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Wednesday, March 16, 2011

Individual liberty cannot survive a republic of dunces--[We cannot survive the present course of "Public Education"]

By: Mark Tapscott 03/09/11 9:05 PM
The Washington Examiner
Editorial Page Editor
Follow Him on Twitter @mtapscott

In an era noteworthy for Muslim terrorists plotting future 9/11s and nukes in the hands of fanatical nut jobs like Iran's Mahmoud Ahmadinejad and North Korea's Kim Jong il, you might think there couldn't possibly be a more serious problem to ponder.

You would be wrong.

Consider what happened recently when the Intercollegiate Studies Institute gave a 60-question civic literacy test to more than 28,000 college students:

"Less than half knew about federalism, judicial review, the Declaration of Independence, the Gettysburg Address, and NATO. And this was a multiple-choice test, with the answers staring them right in the face," said political scientist Richard Brake, co-chairman of ISI's Civic Literacy Board.

"Ten percent thought that 'we hold these truths to be self-evident, that all men are created equal' came from the Communist Manifesto," Brake added during a recent interview with my Examiner colleague Barbara Hollingsworth.

Even the smart kids at Harvard failed the test, scoring on average 69, which is a D. Since the vast majority of the students tested are products of public schools, the results represent a comprehensive indictment of public education, the National Education Association and the American Federation of Teachers.

These are the people who year after year graduate classes in which one of every four kids cannot read at even a basic level. If you can't read the Constitution, or the Declaration, or The Federalist Papers, you won't understand their essential concepts or why they represent so much wisdom.

Read more at the Washington Examiner: Click Here to Continue.
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Botched Paramilitary Police Raids: An Epidemic of "Isolated Incidents"

"If a widespread pattern of [knock-and-announce] violations were shown . . . there would be reason for grave concern." —Supreme Court Justice Anthony Kennedy, in Hudson v. Michigan, June 15, 2006. An interactive map of botched SWAT and paramilitary police raids, released in conjunction with the Cato policy paper "Overkill: The Rise of Paramilitary Police Raids," by Radley Balko. What does this map mean? How to use this map View Original Map and Database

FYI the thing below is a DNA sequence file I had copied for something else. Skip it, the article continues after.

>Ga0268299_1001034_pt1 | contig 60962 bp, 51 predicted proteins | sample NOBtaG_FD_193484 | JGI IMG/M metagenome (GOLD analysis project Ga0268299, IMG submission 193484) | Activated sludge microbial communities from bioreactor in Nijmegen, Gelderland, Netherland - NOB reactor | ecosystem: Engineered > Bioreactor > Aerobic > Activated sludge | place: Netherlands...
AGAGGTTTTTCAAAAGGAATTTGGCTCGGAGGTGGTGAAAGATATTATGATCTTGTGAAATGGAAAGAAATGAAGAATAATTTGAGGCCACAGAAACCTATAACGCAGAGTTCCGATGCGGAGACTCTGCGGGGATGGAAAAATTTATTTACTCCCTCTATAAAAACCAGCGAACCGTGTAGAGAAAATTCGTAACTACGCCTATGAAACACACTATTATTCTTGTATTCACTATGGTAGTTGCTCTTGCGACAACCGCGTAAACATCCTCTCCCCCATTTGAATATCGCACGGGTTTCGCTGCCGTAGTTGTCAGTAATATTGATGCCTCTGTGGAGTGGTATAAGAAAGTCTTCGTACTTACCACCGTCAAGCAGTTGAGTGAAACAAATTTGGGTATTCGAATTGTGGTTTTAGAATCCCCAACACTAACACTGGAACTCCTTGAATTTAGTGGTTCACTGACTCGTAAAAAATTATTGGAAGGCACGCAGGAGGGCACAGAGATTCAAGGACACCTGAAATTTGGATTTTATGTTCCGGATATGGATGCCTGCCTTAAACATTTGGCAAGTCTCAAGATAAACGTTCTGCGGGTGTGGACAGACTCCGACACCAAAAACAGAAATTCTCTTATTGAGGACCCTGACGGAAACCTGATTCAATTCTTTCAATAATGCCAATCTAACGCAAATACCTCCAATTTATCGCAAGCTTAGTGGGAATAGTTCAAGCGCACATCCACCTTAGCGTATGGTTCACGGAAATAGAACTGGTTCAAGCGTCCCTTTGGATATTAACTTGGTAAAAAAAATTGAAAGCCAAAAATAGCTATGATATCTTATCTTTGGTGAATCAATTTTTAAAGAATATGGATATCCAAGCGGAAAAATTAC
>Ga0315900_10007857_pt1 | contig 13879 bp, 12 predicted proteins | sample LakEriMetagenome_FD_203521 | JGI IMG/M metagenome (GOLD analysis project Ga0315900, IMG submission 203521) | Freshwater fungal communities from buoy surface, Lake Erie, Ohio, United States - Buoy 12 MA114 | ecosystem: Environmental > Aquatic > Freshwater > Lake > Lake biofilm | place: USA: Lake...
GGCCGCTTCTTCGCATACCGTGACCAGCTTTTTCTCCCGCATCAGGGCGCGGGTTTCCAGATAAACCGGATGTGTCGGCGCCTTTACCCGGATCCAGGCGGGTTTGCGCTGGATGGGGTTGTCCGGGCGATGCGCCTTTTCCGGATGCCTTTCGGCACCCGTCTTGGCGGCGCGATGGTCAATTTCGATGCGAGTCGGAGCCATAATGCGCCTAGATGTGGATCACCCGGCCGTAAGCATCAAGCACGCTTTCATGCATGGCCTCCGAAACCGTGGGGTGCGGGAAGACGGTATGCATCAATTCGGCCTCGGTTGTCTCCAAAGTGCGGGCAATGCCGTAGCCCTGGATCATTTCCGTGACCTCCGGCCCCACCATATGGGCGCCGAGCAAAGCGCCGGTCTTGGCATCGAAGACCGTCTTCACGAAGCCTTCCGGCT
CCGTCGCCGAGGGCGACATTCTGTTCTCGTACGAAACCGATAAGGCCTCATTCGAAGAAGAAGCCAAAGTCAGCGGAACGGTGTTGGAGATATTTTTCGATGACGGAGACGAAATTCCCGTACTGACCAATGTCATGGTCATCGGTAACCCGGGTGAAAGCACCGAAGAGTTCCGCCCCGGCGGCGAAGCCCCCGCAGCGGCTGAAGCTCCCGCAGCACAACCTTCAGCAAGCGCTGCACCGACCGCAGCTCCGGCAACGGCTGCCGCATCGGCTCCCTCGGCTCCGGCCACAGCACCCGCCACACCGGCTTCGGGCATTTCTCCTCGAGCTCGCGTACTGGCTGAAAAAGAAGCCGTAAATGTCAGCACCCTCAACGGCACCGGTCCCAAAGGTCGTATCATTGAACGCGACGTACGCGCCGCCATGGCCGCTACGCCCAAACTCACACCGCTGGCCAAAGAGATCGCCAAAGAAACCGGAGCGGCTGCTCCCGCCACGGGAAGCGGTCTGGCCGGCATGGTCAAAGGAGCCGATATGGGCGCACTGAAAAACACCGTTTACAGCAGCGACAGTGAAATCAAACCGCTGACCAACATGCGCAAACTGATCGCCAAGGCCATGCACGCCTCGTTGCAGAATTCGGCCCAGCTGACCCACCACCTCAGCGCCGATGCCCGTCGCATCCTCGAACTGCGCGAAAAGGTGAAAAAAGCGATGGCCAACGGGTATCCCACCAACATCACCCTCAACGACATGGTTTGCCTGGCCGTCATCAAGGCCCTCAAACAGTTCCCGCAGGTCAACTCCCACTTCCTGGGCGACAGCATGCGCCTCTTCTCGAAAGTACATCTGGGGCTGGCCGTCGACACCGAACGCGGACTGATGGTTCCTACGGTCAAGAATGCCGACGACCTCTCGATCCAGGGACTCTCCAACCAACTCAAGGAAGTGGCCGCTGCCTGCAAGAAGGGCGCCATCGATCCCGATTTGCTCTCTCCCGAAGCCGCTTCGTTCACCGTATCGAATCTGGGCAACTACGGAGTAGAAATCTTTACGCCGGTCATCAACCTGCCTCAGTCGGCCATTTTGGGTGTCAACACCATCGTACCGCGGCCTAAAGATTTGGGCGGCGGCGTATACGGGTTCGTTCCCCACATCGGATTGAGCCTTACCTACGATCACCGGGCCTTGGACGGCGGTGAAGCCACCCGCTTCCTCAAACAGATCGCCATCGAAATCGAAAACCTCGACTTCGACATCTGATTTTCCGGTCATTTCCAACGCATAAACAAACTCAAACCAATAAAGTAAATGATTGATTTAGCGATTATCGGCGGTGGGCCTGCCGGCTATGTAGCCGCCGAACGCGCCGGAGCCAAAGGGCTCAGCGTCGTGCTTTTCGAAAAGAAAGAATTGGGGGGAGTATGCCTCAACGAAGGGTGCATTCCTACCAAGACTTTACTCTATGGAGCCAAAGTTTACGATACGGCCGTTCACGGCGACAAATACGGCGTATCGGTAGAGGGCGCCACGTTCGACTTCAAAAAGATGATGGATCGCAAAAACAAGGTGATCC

Key

Death of an innocent. Death or injury of a police officer. Death of a nonviolent offender.
Raid on an innocent suspect. Other examples of paramilitary police excess. Unnecessary raids on doctors and sick people.
The proliferation of SWAT teams, police militarization, and the Drug War have given rise to a dramatic increase in the number of "no-knock" or "quick-knock" raids on suspected drug offenders. Because these raids are often conducted based on tips from notoriously unreliable confidential informants, police sometimes conduct SWAT-style raids on the wrong home, or on the homes of nonviolent, misdemeanor drug users. Such highly-volatile, overly confrontational tactics are bad enough when no one is hurt -- it's difficult to imagine the terror an innocent suspect or family faces when a SWAT team mistakenly breaks down their door in the middle of the night. But even more disturbing are the number of times such "wrong door" raids unnecessarily lead to the injury or death of suspects, bystanders, and police officers. Defenders of SWAT teams and paramilitary tactics say such incidents are isolated and rare. The map above aims to refute that notion.

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